Turnaround (music)

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This article is about the musical technique. For other music-related uses, see Turnaround (disambiguation).
ii-V7-I turnaround in C About this sound Play 

In jazz, a turnaround is a passage at the end of a section which leads to the next section. This next section is most often the repetition of the previous section or the entire piece or song.[1]

The turnaround may lead back to this section either harmonically, as a chord progression, or melodically.

Typical turnarounds[edit]

I-vi7-ii-V7 turnaround in C[2] About this sound Play .
III-VI-II-V turnaround often appears in the bridge of jazz standards.[3] About this sound Play 
Tadd Dameron turnaround with resolution. About this sound Play 

Typical turnarounds in jazz include:

Turnarounds typically begin with the tonic (I) and end on the dominant (V7), the next section starting on the tonic (I). They may also end on II7 (dominant substitute).[6] Thus when used in a twelve bar blues pattern, the twelfth bar may end on the dominant.[1] All of the chords in a turnaround may be seventh chords.

Harmonic alternatives[edit]

Sometimes, especially in blues music, musicians will take chords which are normally minor chords and make them major. The most popular example is the I - VI - ii - V - (I) progression; normally, the vi chord would be a minor chord (min, -7, -6, -(6), etc.) but here the major third allows for a more interesting modulation. Take the example in C major: C - A - d min - G (dom) . The third of the VI chord (in this case, C) allows for chromatic movement from C (the root of I) to C (the third of VI) to D (the root of ii).

Similar chromaticism and harmonic interest can be achieved by the use of a secondary dominant, which are also useful for turnarounds. The simplest example is V7/V - V7 - I, instead of ii - V - I. Another popular turnaround which may be considered as a secondary dominant analysis is ii - V/V (or II) - I, which is a variation on the standard ii - V - I turnaround. In jazz parlance, use of the bII instead of the V is known as Tritone Substitution. Using bV/V instead of V allows for a smooth chromatic descent. Again, let's examine C major; the original turnaround would be d min - G (dom) - C, while the modified would be d min - D - C . The obvious chromatic movement is thorough; it is apparent in the roots (D - D - C), thirds (F - F - E; F is often used as a pedal tone), and fifths (A - A - G).

While in that particular example the V/V can be considered a Neapolitan chord, the more typical functional analysis in the context of the jazz idiom is that it is not a "secondary dominant" (V7/V) at all, but II7, a substitute dominant[7] (tritone substitution). Harmonically, II7 functions exactly as V7/I does, because the two chords enharmonically contain the same tritone, which is the critical harmonic element in the resolution from dominant to tonic. The half-step-wise downward motion of the roots of those chords, as seen in ii - II7 - I, forms the familiar "line cliché", arriving satisfyingly at the tonic.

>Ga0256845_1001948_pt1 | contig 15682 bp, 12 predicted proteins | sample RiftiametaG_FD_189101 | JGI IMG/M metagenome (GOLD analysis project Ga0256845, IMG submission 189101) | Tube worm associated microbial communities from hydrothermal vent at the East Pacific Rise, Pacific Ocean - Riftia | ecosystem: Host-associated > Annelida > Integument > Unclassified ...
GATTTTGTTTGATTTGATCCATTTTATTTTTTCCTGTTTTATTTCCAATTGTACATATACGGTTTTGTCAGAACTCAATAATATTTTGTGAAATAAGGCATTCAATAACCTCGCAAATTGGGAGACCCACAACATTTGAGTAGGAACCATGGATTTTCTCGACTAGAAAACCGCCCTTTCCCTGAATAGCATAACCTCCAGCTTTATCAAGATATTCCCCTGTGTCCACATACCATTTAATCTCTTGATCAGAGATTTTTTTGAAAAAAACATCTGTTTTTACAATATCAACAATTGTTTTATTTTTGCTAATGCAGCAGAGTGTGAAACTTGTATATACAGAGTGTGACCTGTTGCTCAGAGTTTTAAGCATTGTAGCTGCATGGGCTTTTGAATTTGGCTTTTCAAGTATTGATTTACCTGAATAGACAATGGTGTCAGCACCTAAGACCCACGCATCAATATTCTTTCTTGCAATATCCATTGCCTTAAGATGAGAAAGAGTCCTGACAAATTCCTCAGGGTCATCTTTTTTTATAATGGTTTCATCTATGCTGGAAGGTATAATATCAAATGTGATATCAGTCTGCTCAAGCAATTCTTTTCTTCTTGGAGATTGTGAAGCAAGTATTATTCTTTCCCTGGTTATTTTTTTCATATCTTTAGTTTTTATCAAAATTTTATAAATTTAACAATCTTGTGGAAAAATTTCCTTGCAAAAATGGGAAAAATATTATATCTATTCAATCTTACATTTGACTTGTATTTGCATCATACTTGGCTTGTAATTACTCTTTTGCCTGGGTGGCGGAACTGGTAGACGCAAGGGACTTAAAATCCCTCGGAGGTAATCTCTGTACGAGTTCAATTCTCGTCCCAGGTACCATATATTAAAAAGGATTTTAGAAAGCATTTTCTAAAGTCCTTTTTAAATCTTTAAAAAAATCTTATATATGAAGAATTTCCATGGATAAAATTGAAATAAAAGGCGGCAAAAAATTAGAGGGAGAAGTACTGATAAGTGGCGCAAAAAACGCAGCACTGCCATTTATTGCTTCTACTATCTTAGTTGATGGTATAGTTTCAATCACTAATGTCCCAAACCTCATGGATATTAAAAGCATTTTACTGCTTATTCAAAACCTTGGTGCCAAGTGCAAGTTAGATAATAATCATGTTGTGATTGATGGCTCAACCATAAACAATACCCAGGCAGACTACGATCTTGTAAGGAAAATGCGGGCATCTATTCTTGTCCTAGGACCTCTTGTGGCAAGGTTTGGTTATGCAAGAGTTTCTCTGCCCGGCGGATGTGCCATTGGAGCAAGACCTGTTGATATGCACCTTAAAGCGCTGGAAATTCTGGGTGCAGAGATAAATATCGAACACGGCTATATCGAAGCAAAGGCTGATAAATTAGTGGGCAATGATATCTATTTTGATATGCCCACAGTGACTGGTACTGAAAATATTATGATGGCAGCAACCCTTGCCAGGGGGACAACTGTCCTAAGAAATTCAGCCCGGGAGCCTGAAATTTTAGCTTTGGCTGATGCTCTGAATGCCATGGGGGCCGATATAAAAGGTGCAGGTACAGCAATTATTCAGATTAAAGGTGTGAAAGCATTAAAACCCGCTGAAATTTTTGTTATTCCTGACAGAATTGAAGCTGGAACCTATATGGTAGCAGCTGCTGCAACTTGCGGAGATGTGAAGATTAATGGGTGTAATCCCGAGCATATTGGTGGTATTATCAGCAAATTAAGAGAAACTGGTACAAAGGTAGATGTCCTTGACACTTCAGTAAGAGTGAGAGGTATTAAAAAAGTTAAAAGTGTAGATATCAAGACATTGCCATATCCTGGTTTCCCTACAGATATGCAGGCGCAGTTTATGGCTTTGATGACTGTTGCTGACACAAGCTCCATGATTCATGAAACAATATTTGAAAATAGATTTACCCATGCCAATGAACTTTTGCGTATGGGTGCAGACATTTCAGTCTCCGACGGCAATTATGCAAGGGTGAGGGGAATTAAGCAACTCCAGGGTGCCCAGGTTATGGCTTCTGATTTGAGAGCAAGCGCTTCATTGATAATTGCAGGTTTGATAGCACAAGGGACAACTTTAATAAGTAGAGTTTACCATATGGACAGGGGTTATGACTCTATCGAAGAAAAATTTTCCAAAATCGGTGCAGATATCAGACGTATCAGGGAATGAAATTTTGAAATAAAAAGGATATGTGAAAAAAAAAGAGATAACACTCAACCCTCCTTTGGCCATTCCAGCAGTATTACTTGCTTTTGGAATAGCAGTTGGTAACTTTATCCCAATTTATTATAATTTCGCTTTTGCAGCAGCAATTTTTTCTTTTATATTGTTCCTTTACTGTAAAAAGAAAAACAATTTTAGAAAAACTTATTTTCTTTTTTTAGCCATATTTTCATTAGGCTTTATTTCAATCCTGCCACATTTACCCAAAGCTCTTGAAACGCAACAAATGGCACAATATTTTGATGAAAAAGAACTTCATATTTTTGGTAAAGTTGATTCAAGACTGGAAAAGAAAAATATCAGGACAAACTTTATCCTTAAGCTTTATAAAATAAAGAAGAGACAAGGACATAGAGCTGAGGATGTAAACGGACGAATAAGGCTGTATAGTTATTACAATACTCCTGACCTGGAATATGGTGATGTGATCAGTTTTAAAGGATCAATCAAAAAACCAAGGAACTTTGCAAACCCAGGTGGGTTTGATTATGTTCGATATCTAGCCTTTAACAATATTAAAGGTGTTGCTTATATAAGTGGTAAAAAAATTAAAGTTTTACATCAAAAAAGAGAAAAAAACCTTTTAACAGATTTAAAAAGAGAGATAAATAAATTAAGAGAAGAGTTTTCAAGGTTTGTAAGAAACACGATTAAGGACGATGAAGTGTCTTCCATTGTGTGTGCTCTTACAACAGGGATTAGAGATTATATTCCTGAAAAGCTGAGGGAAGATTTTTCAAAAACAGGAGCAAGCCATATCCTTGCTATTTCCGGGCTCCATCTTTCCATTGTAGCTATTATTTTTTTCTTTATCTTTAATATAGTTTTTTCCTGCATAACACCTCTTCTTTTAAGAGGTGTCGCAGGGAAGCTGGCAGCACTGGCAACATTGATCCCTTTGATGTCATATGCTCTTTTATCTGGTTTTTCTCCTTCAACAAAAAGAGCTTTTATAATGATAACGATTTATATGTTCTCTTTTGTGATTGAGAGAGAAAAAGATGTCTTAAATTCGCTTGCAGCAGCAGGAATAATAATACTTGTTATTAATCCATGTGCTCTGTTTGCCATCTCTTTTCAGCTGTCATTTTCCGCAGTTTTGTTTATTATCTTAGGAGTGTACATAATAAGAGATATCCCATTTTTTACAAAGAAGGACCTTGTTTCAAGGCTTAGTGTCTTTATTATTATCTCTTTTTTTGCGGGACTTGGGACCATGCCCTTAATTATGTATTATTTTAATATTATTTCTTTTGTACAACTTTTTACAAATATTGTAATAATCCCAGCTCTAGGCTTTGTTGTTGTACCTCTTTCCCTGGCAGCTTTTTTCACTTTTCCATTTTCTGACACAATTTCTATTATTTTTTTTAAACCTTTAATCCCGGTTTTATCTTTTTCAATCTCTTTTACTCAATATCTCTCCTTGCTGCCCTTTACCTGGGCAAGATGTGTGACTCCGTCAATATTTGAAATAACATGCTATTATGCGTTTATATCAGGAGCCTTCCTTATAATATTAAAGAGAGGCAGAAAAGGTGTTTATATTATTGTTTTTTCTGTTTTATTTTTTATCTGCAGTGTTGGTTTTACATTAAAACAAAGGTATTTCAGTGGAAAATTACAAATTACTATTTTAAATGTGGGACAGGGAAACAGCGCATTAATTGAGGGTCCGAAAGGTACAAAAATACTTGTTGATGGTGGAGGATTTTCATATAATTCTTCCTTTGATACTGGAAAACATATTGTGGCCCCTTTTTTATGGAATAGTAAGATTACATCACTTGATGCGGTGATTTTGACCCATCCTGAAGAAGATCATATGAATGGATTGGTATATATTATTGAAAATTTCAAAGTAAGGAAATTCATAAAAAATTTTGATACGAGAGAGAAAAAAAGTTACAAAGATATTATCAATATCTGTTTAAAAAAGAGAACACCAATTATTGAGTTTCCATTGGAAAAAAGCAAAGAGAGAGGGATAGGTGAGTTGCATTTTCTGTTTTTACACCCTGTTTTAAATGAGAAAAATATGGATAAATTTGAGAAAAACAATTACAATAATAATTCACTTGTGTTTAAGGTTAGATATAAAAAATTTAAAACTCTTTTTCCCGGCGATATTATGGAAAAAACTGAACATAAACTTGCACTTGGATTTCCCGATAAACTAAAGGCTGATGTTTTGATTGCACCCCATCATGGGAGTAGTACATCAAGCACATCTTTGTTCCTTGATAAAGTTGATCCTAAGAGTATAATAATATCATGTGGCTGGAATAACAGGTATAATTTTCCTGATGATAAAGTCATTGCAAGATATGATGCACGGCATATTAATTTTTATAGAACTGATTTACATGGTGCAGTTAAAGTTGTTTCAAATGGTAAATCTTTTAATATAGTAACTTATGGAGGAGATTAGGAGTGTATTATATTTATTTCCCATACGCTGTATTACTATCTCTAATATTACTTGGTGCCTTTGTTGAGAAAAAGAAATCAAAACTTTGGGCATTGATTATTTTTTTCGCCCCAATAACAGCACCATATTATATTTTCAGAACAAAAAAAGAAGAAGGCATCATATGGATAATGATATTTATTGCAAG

NB: "Secondary dominant" = the functional dominant of the key's dominant or another non-tonic chord, while "substitute dominant" = an alternative functional dominant of the key's tonic. The extending of dominants to secondaries (or beyond) is a practice which remains firmly inside the circle of fifths, while the substitution of dominants replaces that cycle with one of minor-second intervals.

I-vi-ii-V may be transformed through various chord substitutions. For example, the vi and ii chords may be substituted with dominant chords, giving I-VI7-II7-V or C-A7-D7-G,[8] the Ragtime progression. The tritone substitution may be applied to the vi and V chords, giving C-E7-D7-D7, or to every chord but the I, giving C-E7-AM7-D7.[9]

See also[edit]

References[edit]

  1. ^ a b Randel, Don Michael (2002). The Harvard Concise Dictionary of Music and Musicians. ISBN 0-674-00978-9. p.693
  2. ^ a b Boyd, Bill (1997). Jazz Chord Progressions, p.43. ISBN 0-7935-7038-7.
  3. ^ Boyd, Bill (1997). Jazz Chord Progressions, p.56. ISBN 0-7935-7038-7.
  4. ^ Boyd (1997), p.86.
  5. ^ Boyd (1997), p.90.
  6. ^ Coker, et al (1982). Patterns for Jazz: A Theory Text for Jazz Composition and Improvisation, p.118. ISBN 0-89898-703-2.
  7. ^ [author missing], [year missing]. Harmony 4 course book,[page needed]. Berklee College of Music.
  8. ^ Boyd (1997), p.44.
  9. ^ Boyd (1997), p.46-47.